Anyhoo, I never really paid much attention to Zinc fingers. Which was rather remiss of me, since the sort of modular DNA-binding activity that they have is pretty much ideal for building networks that regulate gene expression. But hey, grad students can be rather parochial.
Then our dearest Sal posted an OP here on Zinc fingers, playfully
entitled “Giving Evolutionary Biologists the Finger!”
Evolution of KRAB Zinc Finger Proteins vs. the Law of Large Numbers
There are patterns in biology that violate the law of large numbers, and thus suggests Intelligent Design or at the very least statistical miracles. The pattern involves KRAB-ZnF proteins that have multiple zinc finger domains side by side that are inexact copies of each other and would require a scenario of co-evolution of their DNA binding partners with every additional zinc-finger insertion — a scenario indistinguishable from a miracle.
Dr. Sabine Hossenfelder has a PhD in physics from the University of Frankfurt. Since 2006 she has written the popular weblog Backreaction as well a the book “Lost in Math: How Beauty Leads Physics Astray”. She has a very interesting OP on cognitive biases that apparently explains what influences our the decision making…
The OP is also linked to a presentation on How to Reduce Biases in Decision-Making. I found Dr. Hossenfelder blog and the OP really intriguing because I could never understand why so many people would support ideologies that were pure nonsense or against scientific facts or logic…
Now I find it easier to understand those biases, although I still have a very hard time understanding why someone would deceive himself into believing something because of his or her preconceived ideas…
Darwinists are not much different than their God-fearing counterparts when it comes to their belief system. Theists believe in the omnipotent God, or Creator and yet Darwinists believe in the omnipotent, creative powers of natural selection.. In short, the belief systems are fundamentally the same, except that Darwinists supplanted the omnipotent God for another god-the omnipotent natural selection Therefore, due to this widespread belief in the omnipotence of natural selection among great number of evolutionary biologists everything and anything in evolution can be explained by inserting the omnipotence of natural selection when scientific evidence is lacking…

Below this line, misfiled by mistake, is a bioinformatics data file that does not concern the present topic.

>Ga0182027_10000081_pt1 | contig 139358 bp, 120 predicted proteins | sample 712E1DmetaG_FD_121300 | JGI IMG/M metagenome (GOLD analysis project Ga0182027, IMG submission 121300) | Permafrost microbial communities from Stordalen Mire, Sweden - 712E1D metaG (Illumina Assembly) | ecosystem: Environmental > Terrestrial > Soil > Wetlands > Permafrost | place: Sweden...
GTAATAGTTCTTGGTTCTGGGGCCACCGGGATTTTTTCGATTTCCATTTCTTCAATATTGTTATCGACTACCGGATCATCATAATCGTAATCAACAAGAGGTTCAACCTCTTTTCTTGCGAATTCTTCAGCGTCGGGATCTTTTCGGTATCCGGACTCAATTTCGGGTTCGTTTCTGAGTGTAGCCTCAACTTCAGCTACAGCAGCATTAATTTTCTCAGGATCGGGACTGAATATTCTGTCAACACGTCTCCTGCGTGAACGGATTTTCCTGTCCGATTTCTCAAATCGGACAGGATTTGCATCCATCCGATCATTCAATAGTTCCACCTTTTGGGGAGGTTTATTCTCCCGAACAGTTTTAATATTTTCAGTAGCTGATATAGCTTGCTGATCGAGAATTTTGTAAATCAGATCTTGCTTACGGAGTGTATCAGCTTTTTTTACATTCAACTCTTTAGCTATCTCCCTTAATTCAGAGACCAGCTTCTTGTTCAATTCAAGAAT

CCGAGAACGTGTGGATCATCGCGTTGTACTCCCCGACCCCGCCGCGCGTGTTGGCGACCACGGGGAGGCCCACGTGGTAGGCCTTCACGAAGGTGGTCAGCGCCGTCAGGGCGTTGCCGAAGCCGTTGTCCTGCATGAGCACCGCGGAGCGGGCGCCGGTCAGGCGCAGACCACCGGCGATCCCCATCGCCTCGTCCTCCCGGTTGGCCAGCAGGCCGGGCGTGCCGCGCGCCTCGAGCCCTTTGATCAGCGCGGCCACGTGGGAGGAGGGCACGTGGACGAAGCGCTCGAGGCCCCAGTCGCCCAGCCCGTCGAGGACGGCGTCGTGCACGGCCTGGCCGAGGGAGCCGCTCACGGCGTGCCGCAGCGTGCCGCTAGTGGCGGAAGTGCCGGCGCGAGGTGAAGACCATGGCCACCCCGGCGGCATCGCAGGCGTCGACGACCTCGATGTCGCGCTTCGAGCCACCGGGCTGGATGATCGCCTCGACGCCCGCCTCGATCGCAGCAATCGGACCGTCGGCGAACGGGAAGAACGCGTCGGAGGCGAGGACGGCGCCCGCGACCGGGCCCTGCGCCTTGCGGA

I call it the 1+1=3 (or any number you wish it to equal ) the first commandment of evolutionary theory, which includes that irreducible complexity coined by Behe, the chicken and egg paradoxes in the origins of life and life systems-the indispensable components need to be present for the life system to function, the miraculous appearance of genes in the supposedly evolved organisms and many, many more… The most interesting, and hilarious at the same time, is that this believe is not consistent among all the Darwinists as it should, because there are so called errors (Lents) or imperfections, that at least seem to contradict the omnipotence of natural selection…However, what is consistent about it is that the omnipotence of natural selection is often applied when it is called upon… or what I call the natural selection of the gaps… One of the rebels, or misinformed Darwinists about the omnipotence of natural selection, is professor Losos… He seems to strongly believe that natural selection, while powerful in its creative works, is not really omnipotent, but works with the materials it has available…which implies what?
Here is his assay:
2017 : WHAT SCIENTIFIC TERM OR CONCEPT OUGHT TO BE MORE WIDELY KNOWN?
In a recent post over at What’s Wrong With the World, Professor Timothy McGrew asks, Did Jesus’ Mother and the Beloved Disciple Stand at the Foot of the Cross? Professor McGrew’s answer is a decisive yes. Readers will recall that last year, in a lengthy review of Michael Alter’s book, The Resurrection: A Critical Inquiry, I summarized the reasons for rejecting the historicity of this episode in John’s Gospel (see here for the arguments I presented). My arguments were taken directly from Alter’s book – a book which Professor McGrew has not deigned to read. Relying instead on the brief summary contained in my post, he roundly declares that he finds these arguments unconvincing and unsubstantiated. Had he consulted Alter’s book, however, he would have found scholarly citations in abundance, as well as the answers to some of the questions he poses in his post.